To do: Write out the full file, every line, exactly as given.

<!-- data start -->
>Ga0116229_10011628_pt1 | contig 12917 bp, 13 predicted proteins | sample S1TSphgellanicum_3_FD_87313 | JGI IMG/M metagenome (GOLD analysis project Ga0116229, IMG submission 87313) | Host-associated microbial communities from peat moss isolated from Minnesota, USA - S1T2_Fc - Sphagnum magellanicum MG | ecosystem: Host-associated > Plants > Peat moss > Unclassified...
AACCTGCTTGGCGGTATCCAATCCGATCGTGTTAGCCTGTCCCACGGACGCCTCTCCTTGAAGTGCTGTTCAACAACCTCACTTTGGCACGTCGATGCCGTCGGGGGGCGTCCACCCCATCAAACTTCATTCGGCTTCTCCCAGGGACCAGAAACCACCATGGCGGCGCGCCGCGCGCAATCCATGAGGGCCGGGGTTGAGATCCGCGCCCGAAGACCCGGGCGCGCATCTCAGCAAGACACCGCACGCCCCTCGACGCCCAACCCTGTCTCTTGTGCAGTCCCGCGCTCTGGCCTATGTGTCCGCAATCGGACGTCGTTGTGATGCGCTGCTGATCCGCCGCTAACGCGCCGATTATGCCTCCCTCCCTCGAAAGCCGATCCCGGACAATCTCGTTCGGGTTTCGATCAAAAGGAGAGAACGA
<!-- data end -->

>Ga0116229_10011628_pt1 | contig 12917 bp, 13 predicted proteins | sample S1TSphgellanicum_3_FD_87313 | JGI IMG/M metagenome (GOLD analysis project Ga0116229, IMG submission 87313) | Host-associated microbial communities from peat moss isolated from Minnesota, USA - S1T2_Fc - Sphagnum magellanicum MG | ecosystem: Host-associated > Plants > Peat moss > Unclassified...
AACCTGCTTGGCGGTATCCAATCCGATCGTGTTAGCCTGTCCCACGGACGCCTCTCCTTGAAGTGCTGTTCAACAACCTCACTTTGGCACGTCGATGCCGTCGGGGGGCGTCCACCCCATCAAACTTCATTCGGCTTCTCCCAGGGACCAGAAACCACCATGGCGGCGCGCCGCGCGCAATCCATGAGGGCCGGGGTTGAGATCCGCGCCCGAAGACCCGGGCGCGCATCTCAGCAAGACACCGCACGCCCCTCGACGCCCAACCCTGTCTCTTGTGCAGTCCCGCGCTCTGGCCTATGTGTCCGCAATCGGACGTCGTTGTGATGCGCTGCTGATCCGCCGCTAACGCGCCGATTATGCCTCCCTCCCTCGAAAGCCGATCCCGGACAATCTCGTTCGGGTTTCGATCAAAAGGAGAGAACGA